• bank restructuring and resolution: early intervention measures; diagnosis, triage, and loss recognition; winding down nonviable banks; stabilization options to achieve continuity of systemically important functions; policy considerations and instruments for public capital support; governance of the restructuring process;
  • dealing with impaired assets: supervisory policies and strategies for the reduction of nonperforming loans; role of asset management companies.

This course, presented by the Monetary and Capital Markets Department, provides a comprehensive view of conceptual and operational issues related to bank regulation and supervision. The course covers elements of micro- and macroprudential supervision, including the Basel core principles, banking regulation developments, liquidity requirements, and stress testing. The course also offers discussions and exercises on concrete applications and approaches often used by supervisors. Exercises simulating supervisory routines and analysis complement the lectures. Participants are expected to provide their own perspectives on, and experience with, the issues covered in the course.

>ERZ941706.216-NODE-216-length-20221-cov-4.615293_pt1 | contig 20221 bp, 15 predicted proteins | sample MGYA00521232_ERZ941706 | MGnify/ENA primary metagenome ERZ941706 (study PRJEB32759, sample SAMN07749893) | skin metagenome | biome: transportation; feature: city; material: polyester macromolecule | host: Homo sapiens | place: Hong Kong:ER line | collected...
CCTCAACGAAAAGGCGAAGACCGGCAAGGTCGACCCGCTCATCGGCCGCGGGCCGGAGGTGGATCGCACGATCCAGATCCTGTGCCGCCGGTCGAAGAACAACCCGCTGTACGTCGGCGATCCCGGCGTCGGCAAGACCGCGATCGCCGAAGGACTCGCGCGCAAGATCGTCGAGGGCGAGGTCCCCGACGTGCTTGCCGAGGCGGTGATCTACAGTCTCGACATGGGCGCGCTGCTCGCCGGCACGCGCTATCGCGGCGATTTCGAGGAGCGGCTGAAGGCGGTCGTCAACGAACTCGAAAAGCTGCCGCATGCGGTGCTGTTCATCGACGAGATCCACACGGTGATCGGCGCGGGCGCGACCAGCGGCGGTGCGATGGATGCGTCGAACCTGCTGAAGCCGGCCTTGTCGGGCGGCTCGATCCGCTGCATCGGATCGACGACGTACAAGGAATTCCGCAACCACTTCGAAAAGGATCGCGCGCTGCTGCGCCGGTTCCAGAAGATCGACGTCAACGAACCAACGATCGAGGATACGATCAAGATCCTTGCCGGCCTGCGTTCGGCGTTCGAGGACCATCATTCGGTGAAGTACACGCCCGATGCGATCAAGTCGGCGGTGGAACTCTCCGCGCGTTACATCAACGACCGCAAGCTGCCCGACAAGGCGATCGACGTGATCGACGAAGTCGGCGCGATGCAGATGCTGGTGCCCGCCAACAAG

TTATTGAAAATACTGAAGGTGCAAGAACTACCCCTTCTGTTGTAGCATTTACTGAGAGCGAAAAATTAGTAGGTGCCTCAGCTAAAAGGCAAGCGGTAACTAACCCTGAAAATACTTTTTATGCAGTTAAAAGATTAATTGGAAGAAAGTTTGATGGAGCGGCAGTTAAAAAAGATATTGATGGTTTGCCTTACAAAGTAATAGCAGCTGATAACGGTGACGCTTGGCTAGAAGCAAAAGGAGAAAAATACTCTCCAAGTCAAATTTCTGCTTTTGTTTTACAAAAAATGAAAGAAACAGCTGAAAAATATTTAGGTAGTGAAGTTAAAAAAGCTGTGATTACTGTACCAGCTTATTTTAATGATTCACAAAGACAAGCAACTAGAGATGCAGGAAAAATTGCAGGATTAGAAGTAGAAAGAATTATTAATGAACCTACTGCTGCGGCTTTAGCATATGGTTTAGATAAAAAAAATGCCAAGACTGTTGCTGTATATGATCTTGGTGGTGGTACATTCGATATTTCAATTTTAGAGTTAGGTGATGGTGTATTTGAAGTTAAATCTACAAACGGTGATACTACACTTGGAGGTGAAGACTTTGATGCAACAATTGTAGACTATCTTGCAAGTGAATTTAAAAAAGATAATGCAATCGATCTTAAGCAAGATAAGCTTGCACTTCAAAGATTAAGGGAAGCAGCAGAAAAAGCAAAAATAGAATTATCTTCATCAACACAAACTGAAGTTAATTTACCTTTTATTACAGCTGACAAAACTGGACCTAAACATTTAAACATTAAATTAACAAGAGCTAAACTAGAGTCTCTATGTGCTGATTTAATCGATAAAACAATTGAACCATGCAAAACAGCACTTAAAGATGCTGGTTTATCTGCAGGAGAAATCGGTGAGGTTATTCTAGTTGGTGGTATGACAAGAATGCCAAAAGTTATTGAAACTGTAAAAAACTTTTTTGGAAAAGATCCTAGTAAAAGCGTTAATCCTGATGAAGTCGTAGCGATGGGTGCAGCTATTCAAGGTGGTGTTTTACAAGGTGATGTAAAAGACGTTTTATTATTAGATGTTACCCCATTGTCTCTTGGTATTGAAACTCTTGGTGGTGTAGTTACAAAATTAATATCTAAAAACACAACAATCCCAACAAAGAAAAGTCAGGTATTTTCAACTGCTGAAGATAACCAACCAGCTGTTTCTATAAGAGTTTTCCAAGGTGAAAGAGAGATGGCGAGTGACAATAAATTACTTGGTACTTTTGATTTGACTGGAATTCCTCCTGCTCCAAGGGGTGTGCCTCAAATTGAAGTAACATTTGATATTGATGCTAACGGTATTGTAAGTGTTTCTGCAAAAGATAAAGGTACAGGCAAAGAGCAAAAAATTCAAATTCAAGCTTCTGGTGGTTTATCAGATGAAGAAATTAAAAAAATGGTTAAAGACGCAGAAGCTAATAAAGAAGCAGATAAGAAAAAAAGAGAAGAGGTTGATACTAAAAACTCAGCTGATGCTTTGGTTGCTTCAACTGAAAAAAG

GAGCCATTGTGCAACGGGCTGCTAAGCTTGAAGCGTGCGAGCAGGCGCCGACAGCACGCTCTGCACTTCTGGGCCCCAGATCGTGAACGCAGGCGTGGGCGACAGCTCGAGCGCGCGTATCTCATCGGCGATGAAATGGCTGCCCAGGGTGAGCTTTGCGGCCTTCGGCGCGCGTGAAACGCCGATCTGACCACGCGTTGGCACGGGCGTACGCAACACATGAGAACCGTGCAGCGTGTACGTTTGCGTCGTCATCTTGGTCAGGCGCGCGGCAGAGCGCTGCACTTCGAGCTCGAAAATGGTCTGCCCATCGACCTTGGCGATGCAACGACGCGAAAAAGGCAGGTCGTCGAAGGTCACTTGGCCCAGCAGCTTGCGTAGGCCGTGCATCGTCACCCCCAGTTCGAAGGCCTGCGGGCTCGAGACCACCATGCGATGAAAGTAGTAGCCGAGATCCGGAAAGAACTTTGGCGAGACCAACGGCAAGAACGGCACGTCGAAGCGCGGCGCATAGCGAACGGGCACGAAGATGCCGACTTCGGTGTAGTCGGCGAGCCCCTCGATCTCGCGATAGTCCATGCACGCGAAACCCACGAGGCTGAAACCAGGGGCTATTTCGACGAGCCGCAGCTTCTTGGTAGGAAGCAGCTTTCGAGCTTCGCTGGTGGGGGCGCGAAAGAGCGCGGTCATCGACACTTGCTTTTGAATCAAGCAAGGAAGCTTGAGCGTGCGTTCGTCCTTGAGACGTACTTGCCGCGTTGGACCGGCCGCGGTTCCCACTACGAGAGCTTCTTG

This course, presented by the IMF Monetary and Capital Markets Department, reviews the latest developments in banking supervisory and regulation, such as changes to capital adequacy standards, the new Basel liquidity measurement rules, and supervision of systemically important banks. Sessions focus on aspects of particular relevance to each region and discuss both the main implementation challenges and their implications for banks and supervisory authorities. An Islamic banking component discusses similarities and differences in Islamic and conventional banking risks and the measurement of capital adequacy. Participants will be actively engaged through case studies and group exercises.